Created By: KingZeal on April 16, 2010
So The Hero answered The Call To Adventure? Excellent. As the adventure continues, whether he Jumped at the Call or simply came to accept it, he's started to become acclimated to the idea. Maybe he enjoys being a Hero, or maybe he just realizes that no one else is better suited for the job. Either way, our Hero is here to stay. But what's this? Something has gone horribly wrong! Either the dastardly villain has taken away the Hero's abilities, or there's been a nasty accident. Either way, the Hero's powers are gone, and there's no one left to answer The Call. Good thing our Hero's Got the Call on Speed Dial. This is a special variation on Jumped at the Call when a Hero has gotten so accustomed to The Call, he immediately goes out and seeks new abilities every time they encounter the Bag of Spilling. Usually, for this trope to be in effect, the Hero would have to go back to "square one"--being a relatively ordinary and unremarkable person. If they still retain some power, albeit only a fraction of what their peak was, then The Call never truly hung up. This trope is meant for the characters who could, at any time, choose to go back to an ordinary life, but steadfastly refuse and Jump At The Call once more. Do not confuse with Regular Caller, in which a Hero answers a different call throughout multiple stories, episodes, or sequels. Examples: Anime/Manga
- In Bleach, Ichigo loses the powers he gained from Rukia, only to undergo Training from Hell to regain them.
- This is a regular occurrence for Tony Stark, who constantly sees his latest suit destroyed, only for him to go back to the workshop and create a bigger and better one.
- Rick Jones is the ULTIMATE example of this trope, having been a sidekick for, or gained the powers of, an improbable number of Marvel superheroes.
- Mary Marvel tried this recently in the awful Countdown to Final Crisis series. ...It didn't quite work out for her...
- Superman has done this on a countless number of occasions.
- Ben Grimm of the Fantastic Four and also The Hulk. This has happened to them multiple times in the various comics, movies TV series - they get cured, then suddenly need the power. For some reason they never try to use the same technique to cure themselves again even when there are plans, a prototype, a backup and even the very thing that cured them is still around.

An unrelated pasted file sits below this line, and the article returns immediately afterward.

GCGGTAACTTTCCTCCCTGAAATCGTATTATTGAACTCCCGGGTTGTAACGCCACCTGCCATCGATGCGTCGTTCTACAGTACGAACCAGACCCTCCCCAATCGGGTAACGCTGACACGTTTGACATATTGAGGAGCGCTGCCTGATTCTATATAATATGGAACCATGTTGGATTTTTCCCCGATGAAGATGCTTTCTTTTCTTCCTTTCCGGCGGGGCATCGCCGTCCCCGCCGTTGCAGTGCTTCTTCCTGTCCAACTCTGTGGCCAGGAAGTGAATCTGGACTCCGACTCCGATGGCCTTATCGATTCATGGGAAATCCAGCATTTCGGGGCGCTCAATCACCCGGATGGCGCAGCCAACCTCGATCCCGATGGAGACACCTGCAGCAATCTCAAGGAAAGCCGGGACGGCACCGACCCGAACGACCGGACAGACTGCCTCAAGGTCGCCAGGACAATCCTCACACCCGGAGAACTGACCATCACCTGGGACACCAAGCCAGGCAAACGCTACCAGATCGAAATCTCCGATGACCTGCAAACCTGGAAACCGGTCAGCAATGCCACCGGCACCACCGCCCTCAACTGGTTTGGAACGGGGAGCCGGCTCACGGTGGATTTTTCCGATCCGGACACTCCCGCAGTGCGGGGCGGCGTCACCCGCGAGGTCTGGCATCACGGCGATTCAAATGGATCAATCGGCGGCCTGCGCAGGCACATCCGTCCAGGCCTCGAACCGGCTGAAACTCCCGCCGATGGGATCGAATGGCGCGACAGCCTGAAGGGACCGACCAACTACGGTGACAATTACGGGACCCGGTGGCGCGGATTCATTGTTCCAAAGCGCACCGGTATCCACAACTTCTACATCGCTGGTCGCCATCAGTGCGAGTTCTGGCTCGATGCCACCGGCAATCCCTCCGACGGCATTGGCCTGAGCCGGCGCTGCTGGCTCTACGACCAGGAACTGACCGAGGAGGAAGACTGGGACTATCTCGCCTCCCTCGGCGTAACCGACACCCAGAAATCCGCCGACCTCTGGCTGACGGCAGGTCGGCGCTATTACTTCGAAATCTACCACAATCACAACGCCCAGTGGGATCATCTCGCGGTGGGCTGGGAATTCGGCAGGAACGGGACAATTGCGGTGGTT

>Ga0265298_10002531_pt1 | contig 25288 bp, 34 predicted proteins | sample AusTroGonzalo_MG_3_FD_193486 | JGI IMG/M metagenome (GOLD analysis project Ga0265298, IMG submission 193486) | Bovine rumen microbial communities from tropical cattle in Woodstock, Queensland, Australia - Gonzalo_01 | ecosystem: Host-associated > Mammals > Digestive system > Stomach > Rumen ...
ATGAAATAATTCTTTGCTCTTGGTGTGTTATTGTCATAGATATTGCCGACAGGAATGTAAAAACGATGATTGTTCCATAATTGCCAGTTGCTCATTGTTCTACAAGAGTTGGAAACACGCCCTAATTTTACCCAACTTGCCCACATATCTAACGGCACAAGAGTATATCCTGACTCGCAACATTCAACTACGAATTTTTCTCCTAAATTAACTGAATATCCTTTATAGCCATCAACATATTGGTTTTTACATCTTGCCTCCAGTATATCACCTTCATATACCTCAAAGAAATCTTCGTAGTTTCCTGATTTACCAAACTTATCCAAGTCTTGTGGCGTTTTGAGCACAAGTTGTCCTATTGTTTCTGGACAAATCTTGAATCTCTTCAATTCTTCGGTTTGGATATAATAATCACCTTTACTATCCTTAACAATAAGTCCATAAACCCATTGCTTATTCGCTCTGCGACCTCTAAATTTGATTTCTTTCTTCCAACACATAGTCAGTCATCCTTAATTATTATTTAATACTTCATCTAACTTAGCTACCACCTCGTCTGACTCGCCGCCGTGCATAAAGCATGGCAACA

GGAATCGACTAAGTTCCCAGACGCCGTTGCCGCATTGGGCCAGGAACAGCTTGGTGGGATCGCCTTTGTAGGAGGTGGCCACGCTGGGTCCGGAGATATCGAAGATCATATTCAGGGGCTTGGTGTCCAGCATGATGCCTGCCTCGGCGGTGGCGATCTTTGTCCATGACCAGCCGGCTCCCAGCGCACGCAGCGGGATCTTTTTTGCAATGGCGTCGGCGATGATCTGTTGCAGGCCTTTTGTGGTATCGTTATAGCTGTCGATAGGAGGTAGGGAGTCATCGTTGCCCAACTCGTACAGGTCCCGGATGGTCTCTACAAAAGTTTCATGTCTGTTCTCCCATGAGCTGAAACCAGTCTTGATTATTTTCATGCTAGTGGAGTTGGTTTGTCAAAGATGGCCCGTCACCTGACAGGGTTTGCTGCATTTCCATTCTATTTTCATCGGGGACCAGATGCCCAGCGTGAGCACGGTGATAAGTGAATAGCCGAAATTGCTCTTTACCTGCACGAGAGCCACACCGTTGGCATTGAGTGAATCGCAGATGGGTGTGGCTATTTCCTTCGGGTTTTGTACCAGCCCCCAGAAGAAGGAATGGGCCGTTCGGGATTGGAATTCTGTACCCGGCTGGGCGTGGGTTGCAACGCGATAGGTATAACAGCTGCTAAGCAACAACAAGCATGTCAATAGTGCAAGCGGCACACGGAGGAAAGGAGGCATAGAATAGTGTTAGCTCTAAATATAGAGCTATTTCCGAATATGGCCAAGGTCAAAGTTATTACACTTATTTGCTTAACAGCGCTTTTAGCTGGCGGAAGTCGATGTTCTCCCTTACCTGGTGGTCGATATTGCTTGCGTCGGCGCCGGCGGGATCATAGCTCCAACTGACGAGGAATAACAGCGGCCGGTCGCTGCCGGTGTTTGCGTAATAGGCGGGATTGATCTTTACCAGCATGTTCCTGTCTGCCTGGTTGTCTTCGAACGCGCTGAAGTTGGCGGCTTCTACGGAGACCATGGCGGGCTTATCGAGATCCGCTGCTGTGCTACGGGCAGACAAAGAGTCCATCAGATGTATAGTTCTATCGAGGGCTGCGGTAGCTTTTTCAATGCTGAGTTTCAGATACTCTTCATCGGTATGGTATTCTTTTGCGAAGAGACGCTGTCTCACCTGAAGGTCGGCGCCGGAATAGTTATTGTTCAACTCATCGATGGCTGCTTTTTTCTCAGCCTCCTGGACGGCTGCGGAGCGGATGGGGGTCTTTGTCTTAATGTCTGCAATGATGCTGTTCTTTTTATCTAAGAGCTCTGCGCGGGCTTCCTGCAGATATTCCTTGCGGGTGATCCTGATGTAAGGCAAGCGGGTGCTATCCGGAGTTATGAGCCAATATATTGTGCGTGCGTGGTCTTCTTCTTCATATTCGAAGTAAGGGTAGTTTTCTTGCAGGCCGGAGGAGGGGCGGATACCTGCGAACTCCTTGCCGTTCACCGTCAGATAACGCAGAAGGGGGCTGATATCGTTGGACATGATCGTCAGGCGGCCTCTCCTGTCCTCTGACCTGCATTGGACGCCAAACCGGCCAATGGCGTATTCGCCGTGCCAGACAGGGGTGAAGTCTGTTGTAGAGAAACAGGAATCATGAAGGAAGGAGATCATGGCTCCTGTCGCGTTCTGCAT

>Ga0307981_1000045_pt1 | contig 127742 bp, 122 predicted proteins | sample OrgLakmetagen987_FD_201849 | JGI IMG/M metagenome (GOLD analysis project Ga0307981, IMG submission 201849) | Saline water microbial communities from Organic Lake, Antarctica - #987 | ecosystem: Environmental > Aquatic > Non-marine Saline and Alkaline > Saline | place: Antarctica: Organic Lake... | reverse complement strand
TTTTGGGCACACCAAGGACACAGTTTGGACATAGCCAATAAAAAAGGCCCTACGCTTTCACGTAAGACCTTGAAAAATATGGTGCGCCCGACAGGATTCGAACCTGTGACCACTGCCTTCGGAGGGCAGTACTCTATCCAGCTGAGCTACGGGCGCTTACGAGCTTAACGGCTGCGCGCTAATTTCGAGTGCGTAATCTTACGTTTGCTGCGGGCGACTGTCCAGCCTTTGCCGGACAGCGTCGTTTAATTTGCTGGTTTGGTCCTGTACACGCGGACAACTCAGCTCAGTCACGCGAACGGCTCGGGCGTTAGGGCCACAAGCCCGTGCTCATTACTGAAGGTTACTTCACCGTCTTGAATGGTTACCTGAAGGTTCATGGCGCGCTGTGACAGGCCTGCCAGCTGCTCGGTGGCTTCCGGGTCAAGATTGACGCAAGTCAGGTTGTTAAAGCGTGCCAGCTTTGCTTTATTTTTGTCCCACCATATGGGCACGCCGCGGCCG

- Just about every member of the XMen has lost their powers at some point, and their responses tend to )vary. People Blessed with Suck (like Beast or Rogue) tend to feel heartfelt relief, while others who enjoy their powers (like Angel or Iceman) fall into despair. However, the most prominent example has to be Quicksilver. Following the events of Houseof M, Quicksilver no longer had the mutant gene, so he stole the Inhumans' "Terrigen Mists" to gain new superpowers. Hilarity Ensued.
- Tommy Oliver from the various Power Rangers series makes a habit of this trope.
- Ben Tennyson from Ben 10 and its sequel series, Ben 10: Alien Force. In numerous episodes, he has lost or misplaced the Omnitrix, and fought to get it back. When he did finally retire after the original series, he finds and dons it once more when it's clear that he's needed.
- Alex, the main character of Lunar: The Silver Star Story. He loses his powers near the end of the game, and even winds up deposited right back at his peasant village. Meanwhile, the Big Bad is still progressing his evil plans for world domination. In the end, Alex manages to restore his powers and returns to the villain's tower to save the day.
- In Chrono Trigger, the player party invokes this during one of the Alternate Endings. With The Hero dead, their Time Machine destroyed, and every Time Gate closed permanently, the party builds their own Time Machine and reunites the old gang to go time-hopping one more time to search for a way to bring their dead comrade back to life. Pulls double-shift as a Crowning Momentof Heartwarming.
Hello, Unknown Troper. You'll need to get known to lend a hand here.